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dc.contributor.advisorPerissi, Valentinaen_US
dc.contributor.authorShambley, Aaronen_US
dc.date.accessioned2019-08-06T14:59:26Z
dc.date.available2019-08-06T14:59:26Z
dc.date.issued2019
dc.identifier.urihttps://hdl.handle.net/2144/37014
dc.description.abstractThrough endocrine and exocrine functioning, physiological needs are communicated to body systems. Physiological need is met through the actions of intracellular signaling cascades and calibrated through an extensive network of regulatory cross talk within the cells of a given tissue. The insulin receptor belongs to a family of perhaps one of the most well studied family of dual receptor and tyrosine kinases (RTK). The signaling cascade downstream of the insulin RTK can be initiated through Insulin or growth factor ligand binding and bears growing relevance to the projected epidemic of obesity related illness and associated cancers. The primary function of the post-prandial insulin response is to support nutrient uptake and storage. Insulin (IS), Insulin-Like Growth Factor (IGF), and Epidermal Growth Factors (EGF) contribute to glucose metabolism, energetic homeostasis, and anabolic applications through effector kinases downstream of activated (phosphorylated) insulin receptor substrates (IRS). Protein Kinase B (AKT) kinase is one such cytosolic effector known to be of critical importance to anabolic metabolism and general cell survival. Under normal circumstances, AKT activity is dependent upon dual phosphorylation events known to occur at the plasma membrane. In an attempt to better understand the mechanism of AKT recruitment to the plasma membrane, earlier experiments reported that IRS stimulation by Insulin-Like Growth Factors (IGF) and Epidermal Growth Factors (EGF) resulted in downstream poly-ubiquitination and subsequent activation of the AKT kinase. This sequence of post-translational modification events suggested that non-proteolytic AKT ubiquitination, accomplished by the E2 Ubiquitin Conjugating enzyme (UBC13), was an important mediator of AKT activation. Through subsequent experimentation, it was determined that non-proteolytic ubiquitination was a necessary step for AKT activation following IRS activation by Insulin. Furthermore, the same two sites previously described in the context of IGF/EGF signaling were exploited through targeted mutagenesis and shown to synergistically regulate AKT translocation to the plasma membrane. Mutant AKT variants with a single mutation to either ubiquitination site resulted in partial knock down of phosphorylated AKT (pAKT), while variants with double mutations resulted in a complete loss of pAKT detection. Under physiologic conditions UBC13 activity can be antagonized by a small multifunctional protein called G-Protein Pathway Suppressor 2 (GPS2). Bearing the kinetics of an endogenous inhibitor, GPS2-mediated regulation directly inhibits the ubiquitin conjugating activity of the enzyme; thereby restricting AKT non-proteolytic poly-ubiquitination and antagonizing the insulin signaling network through a conserved mechanism. In accordance with this role, we have previously shown that GPS2 presence in adipocytes modulates systemic metabolism by restricting the activation of insulin signaling during the fasted state, whereas in absence of GPS2, the adipose tissue is more efficient at lipid storage, and obesity becomes uncoupled from inflammation and insulin resistance. As we are just beginning to unravel the regulatory network governing the cellular response to nutrient excess and pro-growth signaling, it remains unclear whether UBC13 activity is universally engaged in AKT translocation and activation. Here we have focused on the mitochondrial pool of AKT and investigated its regulation. Our findings add to the growing body of knowledge by demonstrating that in pre-adipocytes mitochondrial AKT is activated, in a UBC13-dependent fashion, following insulin stimulation. We also show that GPS2-mediated inhibition of UBC13 equally antagonizes AKT activation in different subcellular compartments, and that mitochondrial AKT activation is partially Phosphatidylinositol-4,5-bisphosphate 3-kinase (PI3K) dependent.en_US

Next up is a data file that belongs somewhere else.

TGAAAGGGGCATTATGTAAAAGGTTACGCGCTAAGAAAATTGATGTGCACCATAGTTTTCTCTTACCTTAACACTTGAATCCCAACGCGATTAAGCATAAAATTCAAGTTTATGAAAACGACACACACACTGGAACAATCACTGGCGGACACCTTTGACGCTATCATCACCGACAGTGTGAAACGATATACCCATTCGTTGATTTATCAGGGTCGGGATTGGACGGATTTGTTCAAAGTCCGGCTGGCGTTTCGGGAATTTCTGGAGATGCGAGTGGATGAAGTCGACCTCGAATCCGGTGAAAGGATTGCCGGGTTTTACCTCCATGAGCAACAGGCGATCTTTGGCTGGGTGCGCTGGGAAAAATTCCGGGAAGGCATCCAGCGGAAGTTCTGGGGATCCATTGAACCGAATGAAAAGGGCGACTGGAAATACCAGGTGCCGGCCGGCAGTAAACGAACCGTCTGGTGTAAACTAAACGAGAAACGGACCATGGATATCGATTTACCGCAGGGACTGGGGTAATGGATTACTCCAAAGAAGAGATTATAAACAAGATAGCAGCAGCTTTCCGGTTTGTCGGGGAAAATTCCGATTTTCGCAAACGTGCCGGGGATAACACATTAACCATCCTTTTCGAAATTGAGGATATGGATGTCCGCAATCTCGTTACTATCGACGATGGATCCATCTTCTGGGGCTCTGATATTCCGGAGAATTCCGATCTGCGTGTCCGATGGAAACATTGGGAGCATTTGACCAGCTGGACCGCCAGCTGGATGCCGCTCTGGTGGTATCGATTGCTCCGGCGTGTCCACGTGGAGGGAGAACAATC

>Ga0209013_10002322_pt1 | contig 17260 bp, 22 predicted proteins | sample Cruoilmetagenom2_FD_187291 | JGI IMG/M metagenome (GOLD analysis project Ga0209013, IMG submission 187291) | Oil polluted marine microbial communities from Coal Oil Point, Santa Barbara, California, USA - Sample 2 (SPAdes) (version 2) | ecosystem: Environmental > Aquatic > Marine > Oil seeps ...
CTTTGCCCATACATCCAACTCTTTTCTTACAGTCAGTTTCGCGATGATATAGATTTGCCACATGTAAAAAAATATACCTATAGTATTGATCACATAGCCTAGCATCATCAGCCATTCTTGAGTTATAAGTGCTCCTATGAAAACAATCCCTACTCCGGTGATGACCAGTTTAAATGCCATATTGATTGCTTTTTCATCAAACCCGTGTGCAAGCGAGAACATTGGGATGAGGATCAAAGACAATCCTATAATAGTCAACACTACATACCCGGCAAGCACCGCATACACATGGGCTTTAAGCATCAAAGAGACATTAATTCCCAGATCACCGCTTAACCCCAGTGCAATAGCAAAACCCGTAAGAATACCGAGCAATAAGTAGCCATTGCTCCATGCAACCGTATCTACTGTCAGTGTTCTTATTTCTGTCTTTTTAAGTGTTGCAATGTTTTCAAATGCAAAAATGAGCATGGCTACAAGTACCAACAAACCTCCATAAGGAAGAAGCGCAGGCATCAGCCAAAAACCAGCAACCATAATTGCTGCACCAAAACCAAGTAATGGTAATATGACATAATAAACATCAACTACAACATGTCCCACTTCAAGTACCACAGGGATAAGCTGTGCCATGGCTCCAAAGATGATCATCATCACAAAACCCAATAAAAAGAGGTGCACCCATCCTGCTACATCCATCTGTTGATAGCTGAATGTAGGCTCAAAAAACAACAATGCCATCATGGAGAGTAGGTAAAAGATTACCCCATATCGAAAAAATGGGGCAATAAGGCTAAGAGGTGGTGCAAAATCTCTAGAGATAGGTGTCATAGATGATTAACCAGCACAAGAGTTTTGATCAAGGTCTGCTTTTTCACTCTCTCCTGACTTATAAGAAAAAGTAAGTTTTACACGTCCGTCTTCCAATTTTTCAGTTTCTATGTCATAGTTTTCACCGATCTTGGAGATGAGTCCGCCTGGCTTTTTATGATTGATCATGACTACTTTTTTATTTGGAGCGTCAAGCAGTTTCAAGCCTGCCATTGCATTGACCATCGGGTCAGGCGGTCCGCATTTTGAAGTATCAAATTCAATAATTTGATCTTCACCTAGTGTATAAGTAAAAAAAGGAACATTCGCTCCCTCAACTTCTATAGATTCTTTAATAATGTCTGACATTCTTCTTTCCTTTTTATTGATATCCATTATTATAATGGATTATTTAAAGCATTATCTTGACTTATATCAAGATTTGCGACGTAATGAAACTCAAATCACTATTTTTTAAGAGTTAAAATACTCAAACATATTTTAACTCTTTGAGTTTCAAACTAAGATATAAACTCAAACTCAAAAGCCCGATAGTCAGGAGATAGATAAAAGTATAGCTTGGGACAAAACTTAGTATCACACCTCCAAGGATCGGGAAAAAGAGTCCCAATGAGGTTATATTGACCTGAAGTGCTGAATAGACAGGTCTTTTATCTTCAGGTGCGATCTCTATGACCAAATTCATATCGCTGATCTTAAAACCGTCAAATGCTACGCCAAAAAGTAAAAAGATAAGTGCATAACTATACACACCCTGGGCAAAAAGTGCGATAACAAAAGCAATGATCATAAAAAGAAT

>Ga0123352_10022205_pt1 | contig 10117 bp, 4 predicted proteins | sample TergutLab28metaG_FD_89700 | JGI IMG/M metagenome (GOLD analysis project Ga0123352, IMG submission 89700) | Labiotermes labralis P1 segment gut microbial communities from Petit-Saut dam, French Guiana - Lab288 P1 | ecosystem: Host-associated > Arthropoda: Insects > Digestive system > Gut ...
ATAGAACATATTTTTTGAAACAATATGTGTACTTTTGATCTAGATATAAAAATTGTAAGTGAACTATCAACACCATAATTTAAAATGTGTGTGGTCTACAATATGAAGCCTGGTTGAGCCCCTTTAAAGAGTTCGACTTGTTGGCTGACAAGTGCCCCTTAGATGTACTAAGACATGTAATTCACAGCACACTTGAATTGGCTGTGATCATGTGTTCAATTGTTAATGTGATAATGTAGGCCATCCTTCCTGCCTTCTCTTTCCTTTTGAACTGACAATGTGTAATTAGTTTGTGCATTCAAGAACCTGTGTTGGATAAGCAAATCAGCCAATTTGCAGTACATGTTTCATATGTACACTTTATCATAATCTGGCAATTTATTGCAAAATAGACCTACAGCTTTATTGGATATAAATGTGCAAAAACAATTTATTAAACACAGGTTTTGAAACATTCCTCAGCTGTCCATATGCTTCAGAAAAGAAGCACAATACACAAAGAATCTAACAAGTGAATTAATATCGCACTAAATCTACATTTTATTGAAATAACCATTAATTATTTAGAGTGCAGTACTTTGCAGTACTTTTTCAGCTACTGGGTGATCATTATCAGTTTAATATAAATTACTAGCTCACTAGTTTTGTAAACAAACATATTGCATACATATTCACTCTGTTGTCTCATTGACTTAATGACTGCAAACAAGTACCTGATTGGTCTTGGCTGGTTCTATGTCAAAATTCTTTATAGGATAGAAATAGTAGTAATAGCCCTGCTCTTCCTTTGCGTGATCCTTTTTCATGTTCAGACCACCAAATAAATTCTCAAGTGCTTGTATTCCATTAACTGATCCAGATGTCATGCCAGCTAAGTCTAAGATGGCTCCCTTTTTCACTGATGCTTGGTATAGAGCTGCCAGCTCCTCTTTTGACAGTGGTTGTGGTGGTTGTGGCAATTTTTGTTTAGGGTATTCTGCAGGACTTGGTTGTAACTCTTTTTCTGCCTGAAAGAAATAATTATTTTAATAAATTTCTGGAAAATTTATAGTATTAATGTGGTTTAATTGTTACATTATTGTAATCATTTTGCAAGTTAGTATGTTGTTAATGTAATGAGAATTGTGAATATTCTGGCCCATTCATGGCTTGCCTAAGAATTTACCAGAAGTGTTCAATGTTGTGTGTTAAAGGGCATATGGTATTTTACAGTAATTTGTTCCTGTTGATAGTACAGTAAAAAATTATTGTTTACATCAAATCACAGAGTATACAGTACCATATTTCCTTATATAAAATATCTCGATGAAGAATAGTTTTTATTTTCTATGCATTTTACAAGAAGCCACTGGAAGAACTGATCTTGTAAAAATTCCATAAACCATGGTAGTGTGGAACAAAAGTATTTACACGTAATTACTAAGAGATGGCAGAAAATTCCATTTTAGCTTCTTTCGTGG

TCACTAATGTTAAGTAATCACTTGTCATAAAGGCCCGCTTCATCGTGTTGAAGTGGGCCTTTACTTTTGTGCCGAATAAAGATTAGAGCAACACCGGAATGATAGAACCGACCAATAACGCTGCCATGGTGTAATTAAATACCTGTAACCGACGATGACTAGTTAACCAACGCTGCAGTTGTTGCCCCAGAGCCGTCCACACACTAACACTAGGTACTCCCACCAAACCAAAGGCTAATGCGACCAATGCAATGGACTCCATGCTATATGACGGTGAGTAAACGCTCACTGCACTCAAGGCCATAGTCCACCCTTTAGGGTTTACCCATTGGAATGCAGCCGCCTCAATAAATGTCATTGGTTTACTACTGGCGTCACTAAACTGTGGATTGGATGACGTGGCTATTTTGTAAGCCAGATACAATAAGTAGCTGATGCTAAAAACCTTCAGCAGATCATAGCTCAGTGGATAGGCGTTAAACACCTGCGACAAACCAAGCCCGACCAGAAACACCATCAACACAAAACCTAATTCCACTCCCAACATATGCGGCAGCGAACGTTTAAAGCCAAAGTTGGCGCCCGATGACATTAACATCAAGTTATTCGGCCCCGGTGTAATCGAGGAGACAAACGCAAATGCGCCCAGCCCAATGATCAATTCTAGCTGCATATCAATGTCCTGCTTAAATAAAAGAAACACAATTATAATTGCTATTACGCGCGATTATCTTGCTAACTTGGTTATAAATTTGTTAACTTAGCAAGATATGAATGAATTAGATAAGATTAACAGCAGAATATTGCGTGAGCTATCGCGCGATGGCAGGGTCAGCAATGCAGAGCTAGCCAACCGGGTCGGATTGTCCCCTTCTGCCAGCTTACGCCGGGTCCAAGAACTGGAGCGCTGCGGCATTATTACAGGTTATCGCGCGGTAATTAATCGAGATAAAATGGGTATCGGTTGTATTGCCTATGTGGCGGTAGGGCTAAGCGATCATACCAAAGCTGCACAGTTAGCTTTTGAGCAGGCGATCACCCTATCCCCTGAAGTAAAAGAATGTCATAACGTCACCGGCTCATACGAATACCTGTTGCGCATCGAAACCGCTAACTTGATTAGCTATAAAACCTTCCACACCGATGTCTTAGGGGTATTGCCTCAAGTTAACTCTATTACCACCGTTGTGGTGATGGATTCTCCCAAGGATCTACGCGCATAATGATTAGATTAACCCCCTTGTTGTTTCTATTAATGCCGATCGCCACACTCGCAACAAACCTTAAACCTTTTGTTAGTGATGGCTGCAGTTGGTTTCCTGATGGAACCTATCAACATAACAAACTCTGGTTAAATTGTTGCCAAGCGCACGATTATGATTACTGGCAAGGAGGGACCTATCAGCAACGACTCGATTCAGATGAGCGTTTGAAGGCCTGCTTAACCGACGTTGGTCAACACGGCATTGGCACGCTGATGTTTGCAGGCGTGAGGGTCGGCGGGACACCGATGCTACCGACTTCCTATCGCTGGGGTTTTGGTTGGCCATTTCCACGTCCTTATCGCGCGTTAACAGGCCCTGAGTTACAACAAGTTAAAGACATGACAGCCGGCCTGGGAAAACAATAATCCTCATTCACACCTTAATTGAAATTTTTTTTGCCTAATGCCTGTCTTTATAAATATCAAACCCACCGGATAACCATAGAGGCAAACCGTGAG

dc.language.isoen_US
dc.subjectNutritionen_US
dc.subjectAdipocyteen_US
dc.subjectAKTen_US
dc.subjectGPS2en_US
dc.subjectInsulinen_US
dc.subjectMitochondriaen_US
dc.subjectUBC13en_US
dc.titleGPS2 dependent regulation of AKT activation in preadipocytesen_US
dc.typeThesis/Dissertationen_US
dc.date.updated2019-06-19T22:03:38Z
etd.degree.nameMaster of Scienceen_US
etd.degree.levelmastersen_US
etd.degree.disciplineNutrition and Metabolismen_US
etd.degree.grantorBoston Universityen_US


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